The terror of the ship rolling over and the desperate struggle for survival was horrifying. I once watched a documentary about the sinking of a Scandinavian ferry which interviewed survivors who often mentioned that those who kept their heads and didn’t panic were the ones who made it out. Olive keeps her head and gets her motley band out but the nightmares and flashbacks haunt her. When water laps at her chin as she bathes the river stink off, her heart lurches. Her aunt – who survived the Great Chicago Fire – knows and helps Olive through the exhaustion and sudden emotional survivor guilt which follow. Grief is physical.
As Olive begins to look into clients still missing after the disaster, the full horror of how it will affect the working class victims – mainly tight knit members of the sprawling immigrant community in Chicago – dawns on her. Entire families are gone or are left with gaping holes in their lives. One case Olive works hardest on is of a young mother whose body has still not been found. Without closure, her family can’t move on nor will they get her life insurance payout until potentially years into the future when she’s finally declared dead. Unlike some of the awful stories I’ve heard recently about insurance companies doing everything to avoid paying benefits, Olive works hard for her clients.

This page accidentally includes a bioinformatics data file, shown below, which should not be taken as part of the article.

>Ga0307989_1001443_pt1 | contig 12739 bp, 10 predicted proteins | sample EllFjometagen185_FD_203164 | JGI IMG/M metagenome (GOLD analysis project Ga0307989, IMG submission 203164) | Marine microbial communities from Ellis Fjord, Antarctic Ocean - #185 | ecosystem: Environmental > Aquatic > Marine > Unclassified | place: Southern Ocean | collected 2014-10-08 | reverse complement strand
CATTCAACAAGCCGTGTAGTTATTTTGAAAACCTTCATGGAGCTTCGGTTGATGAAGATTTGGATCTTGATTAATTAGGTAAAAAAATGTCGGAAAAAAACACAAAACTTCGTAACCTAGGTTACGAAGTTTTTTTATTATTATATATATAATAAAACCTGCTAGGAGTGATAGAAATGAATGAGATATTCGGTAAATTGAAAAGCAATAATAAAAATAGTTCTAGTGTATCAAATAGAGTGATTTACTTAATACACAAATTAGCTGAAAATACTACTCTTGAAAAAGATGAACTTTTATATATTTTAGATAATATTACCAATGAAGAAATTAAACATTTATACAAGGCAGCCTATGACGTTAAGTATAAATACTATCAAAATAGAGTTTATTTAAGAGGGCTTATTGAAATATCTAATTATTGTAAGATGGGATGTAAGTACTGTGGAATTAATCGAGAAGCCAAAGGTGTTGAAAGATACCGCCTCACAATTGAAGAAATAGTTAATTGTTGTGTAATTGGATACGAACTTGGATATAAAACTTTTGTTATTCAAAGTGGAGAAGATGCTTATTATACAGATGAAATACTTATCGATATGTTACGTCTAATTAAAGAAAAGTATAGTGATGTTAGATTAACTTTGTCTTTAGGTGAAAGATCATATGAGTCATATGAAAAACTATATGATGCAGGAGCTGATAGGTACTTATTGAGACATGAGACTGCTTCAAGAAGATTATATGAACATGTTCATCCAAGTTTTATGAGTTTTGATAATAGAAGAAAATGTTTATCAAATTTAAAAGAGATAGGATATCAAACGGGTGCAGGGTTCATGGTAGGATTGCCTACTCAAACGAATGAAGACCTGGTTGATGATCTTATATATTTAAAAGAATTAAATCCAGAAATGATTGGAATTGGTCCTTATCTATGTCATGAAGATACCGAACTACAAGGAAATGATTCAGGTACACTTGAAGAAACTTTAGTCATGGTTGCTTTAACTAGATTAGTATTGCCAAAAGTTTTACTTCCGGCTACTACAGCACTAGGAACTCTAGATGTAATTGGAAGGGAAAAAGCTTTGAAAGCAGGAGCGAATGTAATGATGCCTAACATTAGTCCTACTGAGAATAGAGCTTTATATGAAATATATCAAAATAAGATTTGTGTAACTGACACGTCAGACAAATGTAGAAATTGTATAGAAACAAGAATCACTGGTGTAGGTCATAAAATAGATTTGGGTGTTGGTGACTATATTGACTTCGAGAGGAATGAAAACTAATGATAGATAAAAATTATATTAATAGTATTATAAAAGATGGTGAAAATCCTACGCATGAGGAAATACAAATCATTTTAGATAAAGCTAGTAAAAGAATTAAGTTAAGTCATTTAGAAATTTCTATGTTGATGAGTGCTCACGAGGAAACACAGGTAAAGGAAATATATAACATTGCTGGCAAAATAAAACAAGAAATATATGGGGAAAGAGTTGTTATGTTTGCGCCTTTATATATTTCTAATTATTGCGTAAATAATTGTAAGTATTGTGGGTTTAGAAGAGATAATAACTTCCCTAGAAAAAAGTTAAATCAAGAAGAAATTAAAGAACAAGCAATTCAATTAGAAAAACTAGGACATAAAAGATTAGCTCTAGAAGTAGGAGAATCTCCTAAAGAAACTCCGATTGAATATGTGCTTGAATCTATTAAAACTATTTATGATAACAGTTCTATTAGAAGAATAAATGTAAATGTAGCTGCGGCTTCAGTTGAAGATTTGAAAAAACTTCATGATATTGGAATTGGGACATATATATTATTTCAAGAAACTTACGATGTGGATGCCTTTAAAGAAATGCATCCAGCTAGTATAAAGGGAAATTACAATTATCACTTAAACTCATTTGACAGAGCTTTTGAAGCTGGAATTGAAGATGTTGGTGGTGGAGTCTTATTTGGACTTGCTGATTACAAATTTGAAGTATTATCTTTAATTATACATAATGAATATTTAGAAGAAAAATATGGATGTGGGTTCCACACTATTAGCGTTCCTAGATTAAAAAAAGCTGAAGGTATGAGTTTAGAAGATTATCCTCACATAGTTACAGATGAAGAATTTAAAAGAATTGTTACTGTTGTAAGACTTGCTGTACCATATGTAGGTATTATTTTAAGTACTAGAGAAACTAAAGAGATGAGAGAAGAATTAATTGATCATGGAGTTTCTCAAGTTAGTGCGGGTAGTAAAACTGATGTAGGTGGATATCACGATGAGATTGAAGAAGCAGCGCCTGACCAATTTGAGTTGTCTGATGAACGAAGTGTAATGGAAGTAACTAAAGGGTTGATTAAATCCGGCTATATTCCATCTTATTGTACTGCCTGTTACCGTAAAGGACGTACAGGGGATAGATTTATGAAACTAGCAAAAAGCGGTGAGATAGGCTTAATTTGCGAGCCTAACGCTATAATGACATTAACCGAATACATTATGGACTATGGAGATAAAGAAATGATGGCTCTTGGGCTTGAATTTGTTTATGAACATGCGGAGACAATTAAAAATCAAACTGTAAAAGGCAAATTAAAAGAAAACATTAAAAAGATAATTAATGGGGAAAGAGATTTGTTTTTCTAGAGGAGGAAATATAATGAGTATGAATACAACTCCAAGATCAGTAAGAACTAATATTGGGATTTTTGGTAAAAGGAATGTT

Before long, Olive gets the help of a handsome photographer to help her look for clues and follow up on leads. Erik’s history as an orphan searching for family history makes Olive think more about her own supportive family and how lucky she’s been to have and know them all her life. But it also starts her pondering her role in the family dynamics and business. When she’s faced with planning her future, will she settle for what’s comfortable and will aid others or strike out for what she herself wants? I like the inclusion of this character growth for her and also for others but it also seemed to suddenly pop up. There is a sudden reveal towards the end that I didn’t see coming and I’m still conflicted on how I felt about it and how it was resolved.
The various threads that Olive is working on are well thought out and clues are sprinkled in as the book progresses. Everything made sense and nothing felt like a deus ex machina ending. Though I didn’t care for how one work situation ended, I have to admit that I can understand why a character did something and that this ended up giving Olive the push to follow her heart. Though this is an inspie, it’s more Inspie-Lite with characters occasionally mentioning their belief in God while not preaching at anyone. I’d also say the story edges more towards women’s fiction with a romance as it mainly focuses on Olive and is told from only her POV. Historical details are plentiful though not overwhelming.
I liked that Olive stood up for herself and went after what she wanted. She could have just knuckled under to the lack of support from her male boss and colleague but didn’t and insisted on seeing things through. Her struggles to separate her identity from her job were realistic. The domestic violence and aftermath of the ship disaster on victim remains might be hard to read about. When the story ends, Olive has found her heart’s desire and her future and I’m interested in going back and reading the previous books in the series. B